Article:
Nigeria’s Nobel Laureate Wole Soyinka has urged the Nigerian government to seek help in restoring peace in the country and chart a way forward without using Nigerians as victims.Reacting to the spate of killings across Nigeria by bandits, terrorists and gunmen, Soyinka said in a statement on Sunday that the gunmen had sacrificed and traumatised the country’s youths beyond their capacity to cope.
He said that Nigeria was at war and that it was time to stop pretending and put in more efforts to stop the killing of youths, who are the future.
The Nobel laureate also condemned the practice of blame trade, saying it should be left for later.
“Abubakar Atiku (former Vice President) has summed up the nation’s feeling – this most recent savagery against our youth is heart-breaking. More than the heart is broken. However, more than millions of individual hearts still lay claim to bonds in a common humanity,” he said.
According to him, the already over-stretched sinews of moral restraint have been snapped off the casing of nation being, and nothing is left but the collective wails of impotence. Not for the first time, what many hoped was a Natural Law of Limitations has been contemptuously, defiantly breached.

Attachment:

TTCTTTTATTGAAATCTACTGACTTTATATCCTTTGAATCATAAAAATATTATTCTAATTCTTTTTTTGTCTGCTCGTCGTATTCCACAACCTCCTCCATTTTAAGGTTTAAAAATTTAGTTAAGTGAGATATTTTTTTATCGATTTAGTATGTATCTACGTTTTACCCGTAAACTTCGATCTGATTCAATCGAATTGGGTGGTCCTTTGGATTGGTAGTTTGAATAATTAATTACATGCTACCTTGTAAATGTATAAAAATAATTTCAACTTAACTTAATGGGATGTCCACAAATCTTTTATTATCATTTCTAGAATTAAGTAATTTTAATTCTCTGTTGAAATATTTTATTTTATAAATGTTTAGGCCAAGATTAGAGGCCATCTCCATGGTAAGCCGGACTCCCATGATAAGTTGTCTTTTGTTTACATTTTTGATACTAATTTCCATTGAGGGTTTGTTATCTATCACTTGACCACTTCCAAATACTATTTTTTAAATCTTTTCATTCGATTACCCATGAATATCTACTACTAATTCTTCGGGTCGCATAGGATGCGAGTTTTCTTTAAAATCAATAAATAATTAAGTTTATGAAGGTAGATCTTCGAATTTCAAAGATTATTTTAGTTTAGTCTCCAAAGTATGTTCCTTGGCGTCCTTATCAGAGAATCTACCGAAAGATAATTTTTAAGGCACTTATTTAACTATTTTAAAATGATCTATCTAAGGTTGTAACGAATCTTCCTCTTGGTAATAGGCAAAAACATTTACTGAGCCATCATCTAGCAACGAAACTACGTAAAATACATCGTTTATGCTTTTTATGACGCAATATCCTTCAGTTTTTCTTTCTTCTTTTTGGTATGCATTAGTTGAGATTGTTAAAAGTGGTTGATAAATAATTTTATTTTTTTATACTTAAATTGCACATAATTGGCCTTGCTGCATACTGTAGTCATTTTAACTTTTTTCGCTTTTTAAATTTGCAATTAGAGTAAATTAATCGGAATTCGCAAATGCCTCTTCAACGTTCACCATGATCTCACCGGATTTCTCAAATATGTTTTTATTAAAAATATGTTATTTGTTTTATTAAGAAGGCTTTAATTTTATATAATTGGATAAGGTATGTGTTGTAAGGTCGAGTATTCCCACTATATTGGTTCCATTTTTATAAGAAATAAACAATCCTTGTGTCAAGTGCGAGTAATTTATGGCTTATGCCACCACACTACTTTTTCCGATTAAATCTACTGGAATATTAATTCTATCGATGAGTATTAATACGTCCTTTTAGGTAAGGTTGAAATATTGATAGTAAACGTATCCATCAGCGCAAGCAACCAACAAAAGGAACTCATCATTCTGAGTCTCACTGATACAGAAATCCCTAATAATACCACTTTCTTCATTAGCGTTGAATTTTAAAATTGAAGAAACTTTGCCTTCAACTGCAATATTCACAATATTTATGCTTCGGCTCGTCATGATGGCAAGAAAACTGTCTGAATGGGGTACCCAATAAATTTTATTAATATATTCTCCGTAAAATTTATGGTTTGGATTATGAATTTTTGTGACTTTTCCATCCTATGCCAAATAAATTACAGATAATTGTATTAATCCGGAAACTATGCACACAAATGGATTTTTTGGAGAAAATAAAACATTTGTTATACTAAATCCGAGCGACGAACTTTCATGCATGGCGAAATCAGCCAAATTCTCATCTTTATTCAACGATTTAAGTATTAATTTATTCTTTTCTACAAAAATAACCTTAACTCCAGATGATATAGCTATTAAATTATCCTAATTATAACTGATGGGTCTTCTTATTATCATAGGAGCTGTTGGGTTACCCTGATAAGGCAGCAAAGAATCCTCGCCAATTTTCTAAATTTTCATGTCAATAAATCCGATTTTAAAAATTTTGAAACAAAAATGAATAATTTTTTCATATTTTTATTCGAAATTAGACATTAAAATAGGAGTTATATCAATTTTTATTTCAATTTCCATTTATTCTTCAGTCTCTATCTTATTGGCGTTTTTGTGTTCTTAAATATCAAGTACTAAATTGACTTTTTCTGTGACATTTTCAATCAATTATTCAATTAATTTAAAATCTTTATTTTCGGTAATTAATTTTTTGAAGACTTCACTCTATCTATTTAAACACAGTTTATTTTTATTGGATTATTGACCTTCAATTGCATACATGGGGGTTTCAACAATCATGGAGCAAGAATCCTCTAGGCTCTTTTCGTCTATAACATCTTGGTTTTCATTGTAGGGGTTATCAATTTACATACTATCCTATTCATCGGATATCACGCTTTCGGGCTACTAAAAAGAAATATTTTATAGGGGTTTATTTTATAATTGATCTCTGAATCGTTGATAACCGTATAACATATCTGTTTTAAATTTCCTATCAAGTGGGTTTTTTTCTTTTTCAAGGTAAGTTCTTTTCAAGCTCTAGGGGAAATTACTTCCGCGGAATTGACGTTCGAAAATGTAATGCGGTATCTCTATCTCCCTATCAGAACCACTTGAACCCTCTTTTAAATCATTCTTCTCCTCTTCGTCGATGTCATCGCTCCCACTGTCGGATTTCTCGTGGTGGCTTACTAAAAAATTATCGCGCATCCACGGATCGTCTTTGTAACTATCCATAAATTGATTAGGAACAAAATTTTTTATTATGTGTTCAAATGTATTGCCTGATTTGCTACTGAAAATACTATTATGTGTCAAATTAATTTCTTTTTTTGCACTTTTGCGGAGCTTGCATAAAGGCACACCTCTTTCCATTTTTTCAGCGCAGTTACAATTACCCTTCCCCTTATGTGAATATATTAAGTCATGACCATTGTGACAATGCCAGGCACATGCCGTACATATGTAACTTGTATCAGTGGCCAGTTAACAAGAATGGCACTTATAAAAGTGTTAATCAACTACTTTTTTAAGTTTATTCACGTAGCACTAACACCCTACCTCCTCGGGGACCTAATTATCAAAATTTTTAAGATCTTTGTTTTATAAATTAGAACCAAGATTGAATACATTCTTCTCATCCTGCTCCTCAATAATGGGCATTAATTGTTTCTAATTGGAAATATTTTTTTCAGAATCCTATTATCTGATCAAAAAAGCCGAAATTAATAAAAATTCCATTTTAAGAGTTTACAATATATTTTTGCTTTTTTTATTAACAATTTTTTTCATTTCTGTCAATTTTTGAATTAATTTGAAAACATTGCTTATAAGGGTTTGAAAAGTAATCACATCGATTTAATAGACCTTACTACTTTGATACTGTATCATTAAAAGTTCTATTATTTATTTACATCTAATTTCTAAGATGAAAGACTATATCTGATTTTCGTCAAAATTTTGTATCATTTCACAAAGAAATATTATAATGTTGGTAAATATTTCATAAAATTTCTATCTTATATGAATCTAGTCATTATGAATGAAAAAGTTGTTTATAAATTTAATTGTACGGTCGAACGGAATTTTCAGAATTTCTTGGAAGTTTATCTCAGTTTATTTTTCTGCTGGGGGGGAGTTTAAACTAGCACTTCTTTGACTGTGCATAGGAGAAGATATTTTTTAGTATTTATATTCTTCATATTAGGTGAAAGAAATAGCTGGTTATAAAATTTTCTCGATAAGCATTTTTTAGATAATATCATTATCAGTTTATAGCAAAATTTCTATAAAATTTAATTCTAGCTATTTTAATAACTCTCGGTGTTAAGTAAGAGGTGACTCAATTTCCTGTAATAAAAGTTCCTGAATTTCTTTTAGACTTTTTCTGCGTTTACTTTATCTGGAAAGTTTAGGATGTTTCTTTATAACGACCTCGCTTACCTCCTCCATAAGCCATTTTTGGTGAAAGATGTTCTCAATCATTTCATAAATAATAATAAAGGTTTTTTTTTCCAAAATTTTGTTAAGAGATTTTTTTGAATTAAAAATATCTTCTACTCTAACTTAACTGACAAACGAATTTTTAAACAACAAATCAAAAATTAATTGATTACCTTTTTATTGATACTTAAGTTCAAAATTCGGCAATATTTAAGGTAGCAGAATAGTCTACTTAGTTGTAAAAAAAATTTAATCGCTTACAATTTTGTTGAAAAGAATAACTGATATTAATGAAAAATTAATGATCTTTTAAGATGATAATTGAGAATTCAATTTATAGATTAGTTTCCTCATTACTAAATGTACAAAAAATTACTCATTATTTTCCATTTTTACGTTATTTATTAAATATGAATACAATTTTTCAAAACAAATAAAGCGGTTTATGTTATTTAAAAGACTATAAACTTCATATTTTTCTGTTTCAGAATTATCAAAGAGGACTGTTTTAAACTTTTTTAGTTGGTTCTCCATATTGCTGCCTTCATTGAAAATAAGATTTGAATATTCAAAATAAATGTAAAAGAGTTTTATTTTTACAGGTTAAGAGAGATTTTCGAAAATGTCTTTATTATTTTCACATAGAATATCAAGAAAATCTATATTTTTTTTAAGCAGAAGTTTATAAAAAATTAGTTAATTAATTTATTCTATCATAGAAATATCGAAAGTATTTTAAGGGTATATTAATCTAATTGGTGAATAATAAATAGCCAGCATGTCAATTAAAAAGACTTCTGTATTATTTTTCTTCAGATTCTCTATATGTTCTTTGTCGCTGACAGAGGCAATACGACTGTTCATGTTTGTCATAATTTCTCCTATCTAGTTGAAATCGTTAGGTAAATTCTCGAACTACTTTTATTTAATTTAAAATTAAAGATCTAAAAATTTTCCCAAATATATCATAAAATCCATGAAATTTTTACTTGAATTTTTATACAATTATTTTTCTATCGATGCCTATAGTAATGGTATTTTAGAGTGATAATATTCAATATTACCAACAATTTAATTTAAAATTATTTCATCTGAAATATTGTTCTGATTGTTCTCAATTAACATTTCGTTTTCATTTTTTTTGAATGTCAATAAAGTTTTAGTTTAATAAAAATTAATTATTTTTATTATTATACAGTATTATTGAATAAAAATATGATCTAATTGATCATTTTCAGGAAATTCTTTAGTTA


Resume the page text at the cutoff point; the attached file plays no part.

“We need to remind ourselves of hideous precedents. We must remember Chibok. And Dapchi. And numerous antecedents and after, unpublicised, or soon relegated to the sump of collective amnesia.
“The wages of impunity never diminish, on the contrary, they distend. One’s greatest fear, with this latest feat of cowardly savagery, is that the nation must brace itself for a Beslan scenario, yet strive to avoid Nigeria become Africa’s Chechnya.
“Those who have been proven weak and incapable must learn to swallow their vain pride and seek help. Again, this is no new counselling, but of course, the dog that will get lost no longer heeds the hunter’s whistle.
“I envy no one the task ahead, terminating the toxic harvest of past derelictions. Blame laying is for later. Right now is the question of – what needs to be done, and done urgently.
“We keep avoiding the inevitable, but that very unthinkable now hammers brutishly on our gates, the blood ransom arrogantly insatiable. This nation is at war, yet we continue to pretend that these are mere birth-pangs of a glorious entity,” local media reports quoted Soyinka as saying.
He advised the government to “seek help. Stop Improvising with human lives. Youth – that is, the future – should not serve as ritual offering on the altar of a failing state.”